For example, two relevant cases are Creationism and Intelligent Design. Both are testable claims about our world. Creationism is pretty easily refuted by the observed evolution of life, plus the timelines observable in geology and astronomy. Intelligent design makes testable predictions about design stability and commonality, and optimality, which also are refuted when one examines details of structures and evolution, and the part of randomness in life. What makes these NOT scientific hypotheses, is that their advocates do not embrace the scientific methodology in evaluating them.

You ask about quantifying degrees of predictive power -- Popper attempted to do this, over decades, but his effort to quantify either predictability or confidence through numerical processes failed. The alternative is a judgement call, as to whether a community is applying the scientific attitude to their research programme. The best explication of this process is from Imre Lakatos, summarized here: http://people.loyno.edu/~folse/Lakatos.html Lakatos too tried to quantify his criteria of progressive/regressive, but that quantification also was flawed. As with much in the world, we must rely upon a consensus of reasonable observers to judge the boundary of science/non-science.

You also asked questions about two areas of current scientific inquiry -- abiogenesis, and a multiverse. These two subjects reveal yet more about what is or isn't science.

Abiogenesis is clearly a scientific hypothesis, and it has been a scientific field of study for ~80 years. The hypothesis makes a number of predictions -- including that our world's history should have been fertile for chance processes to produce life, and that the chemical path to life is possible. The first of these predictions was dramatically confirmed in the Urey-Miller experiment. The second -- has a much rockier history. Most of the Abiogenesis research since Urey Miller has been discoveries of just how difficult that chemical pathway IS. Chirality, and poisoning with closely related compounds, basically prevent any build-up of proteins or RNA in natural processes. And for RNA in particular, the UV light that is needed to create one building block also destroys the growing strand. Plus lipid membranes are lethal to a developing metabolism inside, unless they are semi-permeable -- and basic lipid membranes are not semi-permeable. The best book I have seen on this is Dyson's Origins of Life. Dyson considers the RNA path too complex, and lipids too problematic to start, so hypothesizes that proteins metabolism in free environments evolved first, then was lipid-captured, then taken over by a basically parasitic RNA. This strikes me as an almost equally implausible sequence to RNA first.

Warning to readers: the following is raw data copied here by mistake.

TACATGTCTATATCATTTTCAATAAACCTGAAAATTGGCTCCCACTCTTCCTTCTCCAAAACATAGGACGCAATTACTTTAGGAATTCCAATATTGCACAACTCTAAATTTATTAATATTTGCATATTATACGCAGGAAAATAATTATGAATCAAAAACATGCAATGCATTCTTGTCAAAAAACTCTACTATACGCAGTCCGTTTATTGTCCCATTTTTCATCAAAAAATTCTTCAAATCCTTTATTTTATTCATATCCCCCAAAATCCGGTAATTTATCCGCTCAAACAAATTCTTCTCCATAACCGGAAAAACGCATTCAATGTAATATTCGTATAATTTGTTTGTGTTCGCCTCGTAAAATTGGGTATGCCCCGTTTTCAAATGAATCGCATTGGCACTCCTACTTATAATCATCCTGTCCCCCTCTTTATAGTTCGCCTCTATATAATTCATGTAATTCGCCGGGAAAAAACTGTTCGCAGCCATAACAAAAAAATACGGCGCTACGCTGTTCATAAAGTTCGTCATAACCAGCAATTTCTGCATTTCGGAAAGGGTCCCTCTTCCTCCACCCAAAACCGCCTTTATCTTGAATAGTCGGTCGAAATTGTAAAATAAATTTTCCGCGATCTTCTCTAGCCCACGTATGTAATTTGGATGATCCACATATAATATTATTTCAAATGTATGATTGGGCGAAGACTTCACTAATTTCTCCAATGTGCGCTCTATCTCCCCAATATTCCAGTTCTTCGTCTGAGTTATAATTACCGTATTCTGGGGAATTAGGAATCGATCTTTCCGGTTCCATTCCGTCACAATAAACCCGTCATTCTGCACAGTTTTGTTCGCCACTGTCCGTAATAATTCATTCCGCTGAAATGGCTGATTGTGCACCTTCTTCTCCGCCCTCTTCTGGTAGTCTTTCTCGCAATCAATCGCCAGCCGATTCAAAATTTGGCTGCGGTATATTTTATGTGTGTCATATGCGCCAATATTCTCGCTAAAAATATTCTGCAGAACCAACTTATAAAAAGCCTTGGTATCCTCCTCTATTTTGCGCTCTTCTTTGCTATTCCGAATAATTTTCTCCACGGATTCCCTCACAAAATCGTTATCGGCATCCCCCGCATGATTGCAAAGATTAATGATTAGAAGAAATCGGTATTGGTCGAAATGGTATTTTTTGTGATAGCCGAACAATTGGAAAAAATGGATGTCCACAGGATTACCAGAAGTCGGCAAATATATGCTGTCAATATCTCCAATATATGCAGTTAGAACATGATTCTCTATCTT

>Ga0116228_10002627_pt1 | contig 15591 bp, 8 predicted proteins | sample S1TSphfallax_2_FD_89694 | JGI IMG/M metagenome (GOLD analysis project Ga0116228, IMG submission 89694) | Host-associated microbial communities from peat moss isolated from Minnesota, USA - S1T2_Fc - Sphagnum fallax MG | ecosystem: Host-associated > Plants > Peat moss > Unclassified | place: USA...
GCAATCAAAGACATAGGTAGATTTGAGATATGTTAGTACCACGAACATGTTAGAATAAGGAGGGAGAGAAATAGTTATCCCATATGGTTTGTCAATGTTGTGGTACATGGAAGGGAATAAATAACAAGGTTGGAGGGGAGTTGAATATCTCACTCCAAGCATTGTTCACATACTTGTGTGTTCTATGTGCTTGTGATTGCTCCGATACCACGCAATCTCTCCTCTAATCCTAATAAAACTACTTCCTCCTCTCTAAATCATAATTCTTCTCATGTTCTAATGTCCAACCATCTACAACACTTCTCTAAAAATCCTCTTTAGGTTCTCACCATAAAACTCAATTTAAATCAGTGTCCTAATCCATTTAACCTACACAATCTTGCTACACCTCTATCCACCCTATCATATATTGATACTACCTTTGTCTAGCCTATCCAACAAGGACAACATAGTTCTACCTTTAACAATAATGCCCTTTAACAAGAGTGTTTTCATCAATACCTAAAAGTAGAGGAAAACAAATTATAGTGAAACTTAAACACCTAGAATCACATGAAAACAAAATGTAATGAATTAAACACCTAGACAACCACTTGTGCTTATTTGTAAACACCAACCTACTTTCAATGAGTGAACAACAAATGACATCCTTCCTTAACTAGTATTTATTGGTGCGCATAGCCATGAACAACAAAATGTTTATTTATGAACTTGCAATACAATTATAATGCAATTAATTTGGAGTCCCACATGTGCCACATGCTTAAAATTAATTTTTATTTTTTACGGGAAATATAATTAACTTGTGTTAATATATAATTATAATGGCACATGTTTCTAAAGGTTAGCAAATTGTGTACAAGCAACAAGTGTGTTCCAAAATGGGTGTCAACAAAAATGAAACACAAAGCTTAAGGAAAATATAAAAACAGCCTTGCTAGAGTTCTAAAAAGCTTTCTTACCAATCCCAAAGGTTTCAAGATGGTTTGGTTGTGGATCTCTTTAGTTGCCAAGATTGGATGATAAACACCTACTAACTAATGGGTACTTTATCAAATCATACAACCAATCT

Note the response of Abiogenesis community is to narrow over and over the environments that Abiogenesis can happen in. The RNA precursors need UV, but RNA cannot have any, but SOME energy source is needed to fuel the strand build-up, hence a deep undersea vent is proposed (the precursor can be formed on the surface, then fall to the vent). But to overcome chirality, a clay banks which bonds the proteins and RNA in only one direction is proposed. This is now a TINY FRACTION of the massive pool of oceans that Urey-Miller suggested were available --- the number of monkeys at typewriters is reduced by something like 10^10 or worse. This raises a throughput question for abiogenesis -- is there sufficient mass of reaction events, and time for life to have abiogenesised in the time it appears to have? Note that fully formed stromatiolite mats are found in rocks from 4.4 billion years ago -- IE multicellular colonies appeared within 300 million years of the oceans cooling.